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I still have the Daytimer with the camouflage cover that the Army issued to me in the late 1980's. It has a calander, I can input an appointment, replace an appointment, take notes, etc. very quickly without straining my eyes or worrying about whether I've accidentally deleted something. My cell phone is used for making telephone calls, checking voice mails and checking my email from the field. That's it.

Best of all; nobody wants to swipe it. I've forgotten it in restaurants, hotels, convention centers and on jobs at least a half a dozen times and it's always there when I go back or someone has dropped it in the mail to me. I doubt that would happen with one of those fancy new phones.

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ONE TEAM - ONE FIGHT!!!

Mike

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I still have the Daytimer with the camouflage cover that the Army issued to me in the late 1980's. It has a calander, I can input an appointment, replace an appointment, take notes, etc. very quickly without straining my eyes or worrying about whether I've accidentally deleted something. My cell phone is used for making telephone calls, checking voice mails and checking my email from the field. That's it.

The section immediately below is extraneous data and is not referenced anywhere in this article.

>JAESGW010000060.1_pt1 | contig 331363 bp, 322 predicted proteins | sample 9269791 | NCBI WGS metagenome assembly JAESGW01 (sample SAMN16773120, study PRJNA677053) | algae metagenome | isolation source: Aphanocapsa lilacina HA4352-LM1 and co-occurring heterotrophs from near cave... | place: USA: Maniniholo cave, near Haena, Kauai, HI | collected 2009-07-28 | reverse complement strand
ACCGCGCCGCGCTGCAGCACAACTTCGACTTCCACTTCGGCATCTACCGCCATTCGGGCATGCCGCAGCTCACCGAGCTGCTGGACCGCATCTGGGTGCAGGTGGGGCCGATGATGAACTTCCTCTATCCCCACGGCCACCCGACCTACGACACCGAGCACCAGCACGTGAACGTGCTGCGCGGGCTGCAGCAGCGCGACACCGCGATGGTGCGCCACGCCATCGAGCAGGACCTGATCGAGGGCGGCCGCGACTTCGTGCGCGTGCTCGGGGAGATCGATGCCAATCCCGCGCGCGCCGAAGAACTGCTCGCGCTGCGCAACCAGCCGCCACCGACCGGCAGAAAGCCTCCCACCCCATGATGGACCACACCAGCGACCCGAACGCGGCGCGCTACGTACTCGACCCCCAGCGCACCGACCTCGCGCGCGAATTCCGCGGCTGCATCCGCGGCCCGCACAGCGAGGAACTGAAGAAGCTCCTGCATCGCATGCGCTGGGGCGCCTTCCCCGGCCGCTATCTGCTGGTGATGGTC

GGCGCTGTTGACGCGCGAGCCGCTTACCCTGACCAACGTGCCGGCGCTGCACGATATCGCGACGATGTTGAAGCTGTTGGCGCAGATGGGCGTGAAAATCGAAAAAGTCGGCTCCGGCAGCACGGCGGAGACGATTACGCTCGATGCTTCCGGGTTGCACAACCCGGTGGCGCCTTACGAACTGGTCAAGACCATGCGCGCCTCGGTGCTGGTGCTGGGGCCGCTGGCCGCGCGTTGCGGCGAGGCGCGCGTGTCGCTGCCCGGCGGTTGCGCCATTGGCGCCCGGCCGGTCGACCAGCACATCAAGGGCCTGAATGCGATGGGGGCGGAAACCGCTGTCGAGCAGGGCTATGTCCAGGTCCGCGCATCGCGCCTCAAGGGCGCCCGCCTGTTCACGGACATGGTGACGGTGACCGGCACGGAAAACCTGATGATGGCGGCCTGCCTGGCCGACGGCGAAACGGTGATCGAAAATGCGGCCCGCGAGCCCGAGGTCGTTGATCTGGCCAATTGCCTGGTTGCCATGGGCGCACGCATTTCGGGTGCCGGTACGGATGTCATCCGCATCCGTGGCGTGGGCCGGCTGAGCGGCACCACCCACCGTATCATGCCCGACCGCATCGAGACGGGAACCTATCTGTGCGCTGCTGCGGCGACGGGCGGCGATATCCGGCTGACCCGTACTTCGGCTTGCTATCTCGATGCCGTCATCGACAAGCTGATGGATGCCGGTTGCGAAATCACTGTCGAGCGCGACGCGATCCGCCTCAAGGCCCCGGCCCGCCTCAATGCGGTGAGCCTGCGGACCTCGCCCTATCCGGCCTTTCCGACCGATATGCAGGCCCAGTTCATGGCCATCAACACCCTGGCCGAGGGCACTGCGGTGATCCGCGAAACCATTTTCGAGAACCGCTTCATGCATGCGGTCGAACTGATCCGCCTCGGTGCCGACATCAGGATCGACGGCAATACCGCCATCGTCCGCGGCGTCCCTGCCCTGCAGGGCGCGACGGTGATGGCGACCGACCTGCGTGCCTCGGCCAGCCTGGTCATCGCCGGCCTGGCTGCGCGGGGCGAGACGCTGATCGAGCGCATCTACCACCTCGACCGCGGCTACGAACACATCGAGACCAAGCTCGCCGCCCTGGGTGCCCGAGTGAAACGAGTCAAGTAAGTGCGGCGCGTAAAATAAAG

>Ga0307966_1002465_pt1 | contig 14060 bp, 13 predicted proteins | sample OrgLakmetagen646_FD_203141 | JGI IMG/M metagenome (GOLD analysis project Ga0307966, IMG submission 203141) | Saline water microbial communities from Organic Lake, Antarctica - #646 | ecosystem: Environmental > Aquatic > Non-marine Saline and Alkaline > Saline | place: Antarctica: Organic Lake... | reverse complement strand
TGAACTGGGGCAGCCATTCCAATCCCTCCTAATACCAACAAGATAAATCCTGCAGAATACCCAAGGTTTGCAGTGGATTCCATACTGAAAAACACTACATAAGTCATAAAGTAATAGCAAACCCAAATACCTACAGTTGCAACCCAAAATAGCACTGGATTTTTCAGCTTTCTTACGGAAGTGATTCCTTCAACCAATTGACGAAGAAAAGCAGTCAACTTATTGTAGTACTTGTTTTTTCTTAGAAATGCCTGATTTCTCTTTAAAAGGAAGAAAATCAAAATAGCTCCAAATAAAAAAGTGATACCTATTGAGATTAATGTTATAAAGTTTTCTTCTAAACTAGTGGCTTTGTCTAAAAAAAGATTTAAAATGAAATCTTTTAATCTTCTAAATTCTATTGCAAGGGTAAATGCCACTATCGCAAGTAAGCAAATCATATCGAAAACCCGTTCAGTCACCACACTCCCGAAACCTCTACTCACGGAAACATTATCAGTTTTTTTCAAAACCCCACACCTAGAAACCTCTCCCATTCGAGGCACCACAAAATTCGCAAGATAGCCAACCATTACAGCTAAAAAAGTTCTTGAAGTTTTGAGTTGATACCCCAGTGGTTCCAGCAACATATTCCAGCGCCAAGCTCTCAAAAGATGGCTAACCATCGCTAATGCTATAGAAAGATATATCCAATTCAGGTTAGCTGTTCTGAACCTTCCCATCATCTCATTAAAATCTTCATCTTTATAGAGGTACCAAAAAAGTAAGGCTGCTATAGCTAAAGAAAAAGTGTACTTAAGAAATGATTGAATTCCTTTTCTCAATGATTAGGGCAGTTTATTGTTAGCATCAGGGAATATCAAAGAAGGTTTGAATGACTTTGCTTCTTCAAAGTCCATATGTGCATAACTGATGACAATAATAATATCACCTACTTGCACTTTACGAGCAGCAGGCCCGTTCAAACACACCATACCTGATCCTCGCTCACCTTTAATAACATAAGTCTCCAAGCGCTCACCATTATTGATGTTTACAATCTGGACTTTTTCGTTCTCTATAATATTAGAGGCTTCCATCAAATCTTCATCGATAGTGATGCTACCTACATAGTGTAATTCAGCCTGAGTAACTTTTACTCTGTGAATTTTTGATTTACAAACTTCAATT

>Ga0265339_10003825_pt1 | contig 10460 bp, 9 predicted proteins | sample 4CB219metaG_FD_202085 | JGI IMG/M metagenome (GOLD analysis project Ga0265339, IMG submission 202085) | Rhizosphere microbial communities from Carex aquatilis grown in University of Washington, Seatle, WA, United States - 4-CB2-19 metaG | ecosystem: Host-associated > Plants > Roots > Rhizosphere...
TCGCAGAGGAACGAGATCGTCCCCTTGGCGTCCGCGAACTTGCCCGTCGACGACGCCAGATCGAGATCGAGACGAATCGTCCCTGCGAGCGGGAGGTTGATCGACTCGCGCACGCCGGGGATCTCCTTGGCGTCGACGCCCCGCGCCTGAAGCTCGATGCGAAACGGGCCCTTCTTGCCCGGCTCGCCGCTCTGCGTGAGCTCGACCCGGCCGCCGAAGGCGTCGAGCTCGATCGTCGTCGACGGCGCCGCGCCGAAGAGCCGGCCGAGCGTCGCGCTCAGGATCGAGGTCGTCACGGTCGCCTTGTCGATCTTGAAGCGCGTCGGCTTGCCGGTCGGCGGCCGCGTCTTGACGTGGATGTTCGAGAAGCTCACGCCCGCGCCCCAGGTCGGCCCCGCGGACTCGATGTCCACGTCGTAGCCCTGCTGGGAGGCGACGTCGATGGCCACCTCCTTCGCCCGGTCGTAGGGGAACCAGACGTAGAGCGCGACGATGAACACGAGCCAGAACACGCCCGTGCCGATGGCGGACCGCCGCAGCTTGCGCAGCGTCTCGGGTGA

Best of all; nobody wants to swipe it. I've forgotten it in restaurants, hotels, convention centers and on jobs at least a half a dozen times and it's always there when I go back or someone has dropped it in the mail to me. I doubt that would happen with one of those fancy new phones.

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ONE TEAM - ONE FIGHT!!!

Mike

Daytimers have indeed always worked well.

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I still have the Daytimer with the camouflage cover that the Army issued to me in the late 1980's. It has a calander, I can input an appointment, replace an appointment, take notes, etc. very quickly without straining my eyes or worrying about whether I've accidentally deleted something. My cell phone is used for making telephone calls, checking voice mails and checking my email from the field. That's it.

Best of all; nobody wants to swipe it. I've forgotten it in restaurants, hotels, convention centers and on jobs at least a half a dozen times and it's always there when I go back or someone has dropped it in the mail to me. I doubt that would happen with one of those fancy new phones.

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ONE TEAM - ONE FIGHT!!!

Mike

With nothing but love, Mikey, this doesn't surprise me. That camo notebook somehow . . . suits you.

I'm currently using a Samsung Convoy. It's *supposed* to be shockproof, dustproof, etc., but the biggest advantage is that its battery is twice the size of a normal one, and it lasts seemingly forever. I can also check e-mail, but can't really respond as the phone doesn't have any kind of keyboard.